"Finally, while feminists have won women the right to both family and career, the abortion mentality tells women that they must sacrifice one for the other. Women have bought the lie that unplanned children ruin their lives…This mentality assumes that women are restricted by the limits of their careers, their finances, or their education. The abortion mentality says that women are not strong enough to survive an unplanned pregnancy much less to raise an unwanted child…Just as in the traditional, male dominated social order, the abortion mentality dictates to women what they cannot do, what they cannot handle."(1)

An abortionist only tells the patient what he thinks she should know.

This is the only medical procedure where the physician and his staff have "a consititutional right" to withhold information about the risks and possible after-effects of the procedure. This practice of withholding information in order to minimize natural uncomfortable feelings of fear and doubt was made a constitutional right in the Supreme Court's 1983 Akron v. Akron Center for Reproductive Health decision and later upheld in Thornburd v. ACOG.

Accurate information about risks and consequences of abortion is routinely denied to women seeking abortions:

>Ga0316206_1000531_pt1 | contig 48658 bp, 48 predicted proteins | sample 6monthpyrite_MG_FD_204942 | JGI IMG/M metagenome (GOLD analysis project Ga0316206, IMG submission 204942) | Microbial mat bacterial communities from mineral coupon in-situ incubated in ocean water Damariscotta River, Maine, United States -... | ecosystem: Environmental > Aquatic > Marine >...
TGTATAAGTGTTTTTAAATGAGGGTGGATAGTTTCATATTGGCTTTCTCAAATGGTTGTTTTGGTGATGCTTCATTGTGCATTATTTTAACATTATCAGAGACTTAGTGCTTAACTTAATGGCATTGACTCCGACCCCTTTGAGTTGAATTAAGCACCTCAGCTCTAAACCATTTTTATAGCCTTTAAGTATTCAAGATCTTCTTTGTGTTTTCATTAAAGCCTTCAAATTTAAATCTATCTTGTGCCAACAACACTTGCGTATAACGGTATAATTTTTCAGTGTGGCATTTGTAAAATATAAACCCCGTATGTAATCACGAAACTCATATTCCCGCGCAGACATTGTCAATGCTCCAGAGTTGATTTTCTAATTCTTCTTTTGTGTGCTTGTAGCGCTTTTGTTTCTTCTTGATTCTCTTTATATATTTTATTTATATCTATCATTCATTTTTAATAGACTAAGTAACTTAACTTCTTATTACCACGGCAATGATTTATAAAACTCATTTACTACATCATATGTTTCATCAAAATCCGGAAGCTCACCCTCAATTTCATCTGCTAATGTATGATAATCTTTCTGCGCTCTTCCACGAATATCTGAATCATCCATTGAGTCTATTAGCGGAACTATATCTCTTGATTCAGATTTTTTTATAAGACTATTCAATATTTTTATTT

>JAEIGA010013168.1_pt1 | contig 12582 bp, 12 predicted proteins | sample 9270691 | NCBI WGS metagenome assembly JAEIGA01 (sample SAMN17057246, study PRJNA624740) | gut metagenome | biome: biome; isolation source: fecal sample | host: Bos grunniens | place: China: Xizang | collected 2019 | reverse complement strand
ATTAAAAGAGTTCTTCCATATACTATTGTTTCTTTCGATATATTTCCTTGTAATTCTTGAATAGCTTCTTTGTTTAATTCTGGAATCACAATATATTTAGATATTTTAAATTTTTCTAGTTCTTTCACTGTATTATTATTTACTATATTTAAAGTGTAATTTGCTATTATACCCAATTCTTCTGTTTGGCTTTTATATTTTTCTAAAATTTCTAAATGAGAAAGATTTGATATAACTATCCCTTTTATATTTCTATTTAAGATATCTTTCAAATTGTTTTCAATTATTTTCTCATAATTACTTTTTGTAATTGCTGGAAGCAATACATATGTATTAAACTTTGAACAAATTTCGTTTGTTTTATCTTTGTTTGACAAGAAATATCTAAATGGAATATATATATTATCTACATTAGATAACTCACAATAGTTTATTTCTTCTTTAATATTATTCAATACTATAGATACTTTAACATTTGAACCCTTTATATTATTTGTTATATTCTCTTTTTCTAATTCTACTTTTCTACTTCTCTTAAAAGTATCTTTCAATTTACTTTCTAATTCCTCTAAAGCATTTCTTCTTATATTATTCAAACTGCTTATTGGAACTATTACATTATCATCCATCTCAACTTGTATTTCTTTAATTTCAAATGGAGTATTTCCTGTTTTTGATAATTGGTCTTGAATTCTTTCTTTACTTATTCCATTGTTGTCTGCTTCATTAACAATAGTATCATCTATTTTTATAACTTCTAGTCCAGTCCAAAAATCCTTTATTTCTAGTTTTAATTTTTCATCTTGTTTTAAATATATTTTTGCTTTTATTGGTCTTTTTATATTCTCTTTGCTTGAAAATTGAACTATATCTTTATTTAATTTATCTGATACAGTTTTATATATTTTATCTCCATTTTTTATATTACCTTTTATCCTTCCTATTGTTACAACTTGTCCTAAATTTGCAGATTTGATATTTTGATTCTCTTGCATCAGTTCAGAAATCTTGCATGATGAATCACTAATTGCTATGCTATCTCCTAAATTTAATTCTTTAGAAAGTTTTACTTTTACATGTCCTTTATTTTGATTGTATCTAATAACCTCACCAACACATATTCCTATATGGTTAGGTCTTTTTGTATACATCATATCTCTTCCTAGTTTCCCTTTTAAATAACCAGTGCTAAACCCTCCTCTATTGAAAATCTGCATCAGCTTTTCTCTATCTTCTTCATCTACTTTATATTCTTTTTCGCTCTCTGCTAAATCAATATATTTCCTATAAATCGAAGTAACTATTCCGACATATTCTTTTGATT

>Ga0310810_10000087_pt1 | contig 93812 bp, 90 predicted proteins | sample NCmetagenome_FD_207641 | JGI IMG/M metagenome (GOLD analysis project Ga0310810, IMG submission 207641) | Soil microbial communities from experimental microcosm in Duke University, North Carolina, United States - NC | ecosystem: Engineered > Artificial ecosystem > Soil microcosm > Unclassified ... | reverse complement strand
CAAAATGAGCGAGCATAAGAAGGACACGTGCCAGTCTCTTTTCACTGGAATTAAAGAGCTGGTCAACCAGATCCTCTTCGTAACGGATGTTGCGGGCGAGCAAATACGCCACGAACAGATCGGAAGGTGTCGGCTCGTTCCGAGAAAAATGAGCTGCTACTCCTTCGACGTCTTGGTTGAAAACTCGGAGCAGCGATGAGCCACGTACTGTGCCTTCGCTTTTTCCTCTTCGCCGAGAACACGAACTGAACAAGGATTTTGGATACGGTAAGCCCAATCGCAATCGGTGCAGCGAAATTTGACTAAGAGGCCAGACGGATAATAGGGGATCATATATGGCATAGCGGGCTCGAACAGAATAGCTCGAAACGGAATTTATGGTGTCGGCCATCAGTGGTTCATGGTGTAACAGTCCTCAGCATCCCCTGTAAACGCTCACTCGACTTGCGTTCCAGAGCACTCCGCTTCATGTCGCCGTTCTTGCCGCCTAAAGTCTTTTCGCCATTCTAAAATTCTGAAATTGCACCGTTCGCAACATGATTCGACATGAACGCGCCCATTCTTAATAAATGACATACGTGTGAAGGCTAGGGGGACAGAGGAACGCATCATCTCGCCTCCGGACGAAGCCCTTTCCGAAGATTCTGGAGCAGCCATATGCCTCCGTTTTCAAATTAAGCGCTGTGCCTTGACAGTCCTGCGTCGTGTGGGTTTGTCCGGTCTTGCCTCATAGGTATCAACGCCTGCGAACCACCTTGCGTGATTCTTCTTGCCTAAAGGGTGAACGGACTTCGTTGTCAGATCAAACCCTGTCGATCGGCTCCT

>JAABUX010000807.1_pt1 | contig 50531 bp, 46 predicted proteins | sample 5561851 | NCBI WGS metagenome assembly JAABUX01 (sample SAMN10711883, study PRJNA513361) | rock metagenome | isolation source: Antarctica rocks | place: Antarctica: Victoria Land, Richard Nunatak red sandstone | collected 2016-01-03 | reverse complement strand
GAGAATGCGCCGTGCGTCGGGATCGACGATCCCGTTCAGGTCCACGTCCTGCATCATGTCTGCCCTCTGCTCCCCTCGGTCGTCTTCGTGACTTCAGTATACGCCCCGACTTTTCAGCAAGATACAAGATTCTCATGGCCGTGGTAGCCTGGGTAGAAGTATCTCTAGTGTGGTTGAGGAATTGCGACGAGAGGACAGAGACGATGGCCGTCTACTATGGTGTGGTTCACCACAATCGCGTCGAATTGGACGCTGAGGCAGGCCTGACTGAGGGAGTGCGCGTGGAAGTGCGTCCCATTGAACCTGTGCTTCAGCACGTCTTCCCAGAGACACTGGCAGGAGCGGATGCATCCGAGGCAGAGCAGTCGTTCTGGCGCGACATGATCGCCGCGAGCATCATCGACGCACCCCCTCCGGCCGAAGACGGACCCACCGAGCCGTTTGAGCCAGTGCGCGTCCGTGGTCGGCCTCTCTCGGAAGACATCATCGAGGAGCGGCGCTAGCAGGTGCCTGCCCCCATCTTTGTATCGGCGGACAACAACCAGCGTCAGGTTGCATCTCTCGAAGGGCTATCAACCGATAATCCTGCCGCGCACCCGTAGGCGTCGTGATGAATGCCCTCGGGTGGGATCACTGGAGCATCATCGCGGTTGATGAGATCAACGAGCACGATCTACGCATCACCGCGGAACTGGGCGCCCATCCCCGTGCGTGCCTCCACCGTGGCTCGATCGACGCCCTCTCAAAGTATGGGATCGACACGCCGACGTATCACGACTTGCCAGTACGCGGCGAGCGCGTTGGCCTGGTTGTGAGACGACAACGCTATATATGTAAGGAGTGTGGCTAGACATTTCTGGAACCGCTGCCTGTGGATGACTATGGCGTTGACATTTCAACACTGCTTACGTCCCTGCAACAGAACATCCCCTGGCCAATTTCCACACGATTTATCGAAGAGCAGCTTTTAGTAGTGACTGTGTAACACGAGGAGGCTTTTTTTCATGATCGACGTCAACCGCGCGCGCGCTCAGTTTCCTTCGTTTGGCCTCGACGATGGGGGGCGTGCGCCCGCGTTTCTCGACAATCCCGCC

— There has been a major effort to cover up the morbidity and mortality rates of legal abortion. The courts have made this exceptionally easy as there is no legal requirement to report deaths resulting from abortions.

— Reported figures reveal about 10 percent of immediate physical complications following legal abortions due to the fact that most women do not return to the abortionists, but see their private physician instead.

— Long-term reproductive dangers occur in 20-50 percent of women, with teenagers and women who abort their first pregnancy being the group with the highest risk for long term fertili

ty complications.

— Psychiatric and emotional complications following abortion have been denied by concluding that post-abortion psychological complications that do not require hospitalization are insignificant.